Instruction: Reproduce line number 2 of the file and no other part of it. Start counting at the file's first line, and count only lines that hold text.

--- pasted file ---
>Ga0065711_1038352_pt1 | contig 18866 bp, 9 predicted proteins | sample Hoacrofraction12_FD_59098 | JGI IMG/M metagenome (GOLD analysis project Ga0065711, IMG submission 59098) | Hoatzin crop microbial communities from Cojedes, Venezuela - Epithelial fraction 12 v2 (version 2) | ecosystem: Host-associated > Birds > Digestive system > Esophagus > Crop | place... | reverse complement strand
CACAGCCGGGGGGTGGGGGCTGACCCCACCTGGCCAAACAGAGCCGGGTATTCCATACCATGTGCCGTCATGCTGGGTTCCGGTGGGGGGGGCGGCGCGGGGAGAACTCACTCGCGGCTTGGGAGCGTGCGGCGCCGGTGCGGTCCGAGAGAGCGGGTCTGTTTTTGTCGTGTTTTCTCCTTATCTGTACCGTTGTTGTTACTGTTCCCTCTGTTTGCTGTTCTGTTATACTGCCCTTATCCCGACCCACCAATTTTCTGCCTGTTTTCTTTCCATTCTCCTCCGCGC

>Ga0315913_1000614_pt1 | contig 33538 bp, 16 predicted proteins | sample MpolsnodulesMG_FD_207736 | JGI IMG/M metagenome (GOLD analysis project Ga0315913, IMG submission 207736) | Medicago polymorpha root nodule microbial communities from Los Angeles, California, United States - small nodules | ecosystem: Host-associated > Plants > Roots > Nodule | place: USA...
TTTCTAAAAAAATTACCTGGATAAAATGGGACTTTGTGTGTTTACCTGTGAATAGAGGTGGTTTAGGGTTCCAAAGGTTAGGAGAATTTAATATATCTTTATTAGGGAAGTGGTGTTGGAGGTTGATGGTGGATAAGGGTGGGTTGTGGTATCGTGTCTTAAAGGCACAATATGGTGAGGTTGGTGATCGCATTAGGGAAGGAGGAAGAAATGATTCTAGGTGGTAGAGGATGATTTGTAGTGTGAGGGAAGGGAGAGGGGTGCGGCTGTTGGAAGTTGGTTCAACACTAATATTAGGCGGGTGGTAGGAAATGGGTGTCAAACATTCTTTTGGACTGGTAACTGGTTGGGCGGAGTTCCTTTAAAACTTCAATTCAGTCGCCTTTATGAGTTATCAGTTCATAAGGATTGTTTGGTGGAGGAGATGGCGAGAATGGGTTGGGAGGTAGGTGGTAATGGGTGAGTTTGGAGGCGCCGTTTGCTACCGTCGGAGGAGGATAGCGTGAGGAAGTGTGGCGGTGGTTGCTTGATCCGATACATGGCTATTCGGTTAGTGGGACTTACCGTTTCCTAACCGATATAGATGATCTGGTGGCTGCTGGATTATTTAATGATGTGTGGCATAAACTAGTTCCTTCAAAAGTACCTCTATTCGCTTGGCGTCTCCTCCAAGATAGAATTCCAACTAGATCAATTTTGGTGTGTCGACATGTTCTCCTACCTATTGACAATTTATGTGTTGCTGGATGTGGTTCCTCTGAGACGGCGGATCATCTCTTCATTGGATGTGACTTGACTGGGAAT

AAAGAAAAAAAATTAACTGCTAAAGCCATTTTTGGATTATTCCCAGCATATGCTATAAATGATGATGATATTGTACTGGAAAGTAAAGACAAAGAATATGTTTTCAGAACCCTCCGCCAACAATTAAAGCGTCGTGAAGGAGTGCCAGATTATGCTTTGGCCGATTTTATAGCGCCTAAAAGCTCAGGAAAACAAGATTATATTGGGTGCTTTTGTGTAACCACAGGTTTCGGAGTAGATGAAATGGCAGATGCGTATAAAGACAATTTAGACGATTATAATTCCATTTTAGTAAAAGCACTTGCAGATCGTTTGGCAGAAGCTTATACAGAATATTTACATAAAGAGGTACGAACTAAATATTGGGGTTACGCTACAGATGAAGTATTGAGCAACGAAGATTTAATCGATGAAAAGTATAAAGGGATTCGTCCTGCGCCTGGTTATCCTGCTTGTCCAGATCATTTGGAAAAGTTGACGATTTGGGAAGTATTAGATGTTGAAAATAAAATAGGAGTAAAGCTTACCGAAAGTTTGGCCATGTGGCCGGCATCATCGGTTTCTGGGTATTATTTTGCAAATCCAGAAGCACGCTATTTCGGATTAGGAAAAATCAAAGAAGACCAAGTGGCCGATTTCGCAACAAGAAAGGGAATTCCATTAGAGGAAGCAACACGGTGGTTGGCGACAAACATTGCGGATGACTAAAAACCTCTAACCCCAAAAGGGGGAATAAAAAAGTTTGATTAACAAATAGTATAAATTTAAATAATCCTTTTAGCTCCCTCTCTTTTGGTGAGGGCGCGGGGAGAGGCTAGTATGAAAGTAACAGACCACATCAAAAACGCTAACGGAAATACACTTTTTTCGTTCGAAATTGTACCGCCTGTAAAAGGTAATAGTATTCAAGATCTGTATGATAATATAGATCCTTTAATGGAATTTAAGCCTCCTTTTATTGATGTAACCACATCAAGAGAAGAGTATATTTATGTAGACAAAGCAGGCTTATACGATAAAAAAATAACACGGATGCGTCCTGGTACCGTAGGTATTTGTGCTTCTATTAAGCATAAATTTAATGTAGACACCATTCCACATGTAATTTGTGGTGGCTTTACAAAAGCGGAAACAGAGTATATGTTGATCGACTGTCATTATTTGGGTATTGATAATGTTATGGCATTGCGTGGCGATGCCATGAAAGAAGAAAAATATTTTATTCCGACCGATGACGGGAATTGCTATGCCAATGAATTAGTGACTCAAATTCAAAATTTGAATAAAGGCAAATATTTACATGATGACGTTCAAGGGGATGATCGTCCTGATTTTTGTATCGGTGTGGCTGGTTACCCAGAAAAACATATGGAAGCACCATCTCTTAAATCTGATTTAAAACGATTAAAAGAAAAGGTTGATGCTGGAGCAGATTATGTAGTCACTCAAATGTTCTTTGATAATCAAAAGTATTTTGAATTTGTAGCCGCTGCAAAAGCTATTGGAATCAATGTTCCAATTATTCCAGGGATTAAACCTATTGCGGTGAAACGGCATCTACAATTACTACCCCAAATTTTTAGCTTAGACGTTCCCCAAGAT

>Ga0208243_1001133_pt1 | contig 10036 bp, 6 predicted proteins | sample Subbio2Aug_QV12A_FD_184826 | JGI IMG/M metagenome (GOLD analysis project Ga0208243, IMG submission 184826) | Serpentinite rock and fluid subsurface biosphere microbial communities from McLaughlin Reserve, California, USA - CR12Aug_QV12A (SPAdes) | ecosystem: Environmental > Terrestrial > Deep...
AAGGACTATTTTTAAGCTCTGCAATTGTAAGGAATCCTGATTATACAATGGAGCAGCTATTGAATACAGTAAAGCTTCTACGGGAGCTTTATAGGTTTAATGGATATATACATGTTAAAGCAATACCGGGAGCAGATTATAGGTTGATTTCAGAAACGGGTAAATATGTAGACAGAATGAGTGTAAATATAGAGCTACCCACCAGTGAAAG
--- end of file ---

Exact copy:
CACAGCCGGGGGGTGGGGGCTGACCCCACCTGGCCAAACAGAGCCGGGTATTCCATACCATGTGCCGTCATGCTGGGTTCCGGTGGGGGGGGCGGCGCGGGGAGAACTCACTCGCGGCTTGGGAGCGTGCGGCGCCGGTGCGGTCCGAGAGAGCGGGTCTGTTTTTGTCGTGTTTTCTCCTTATCTGTACCGTTGTTGTTACTGTTCCCTCTGTTTGCTGTTCTGTTATACTGCCCTTATCCCGACCCACCAATTTTCTGCCTGTTTTCTTTCCATTCTCCTCCGCGC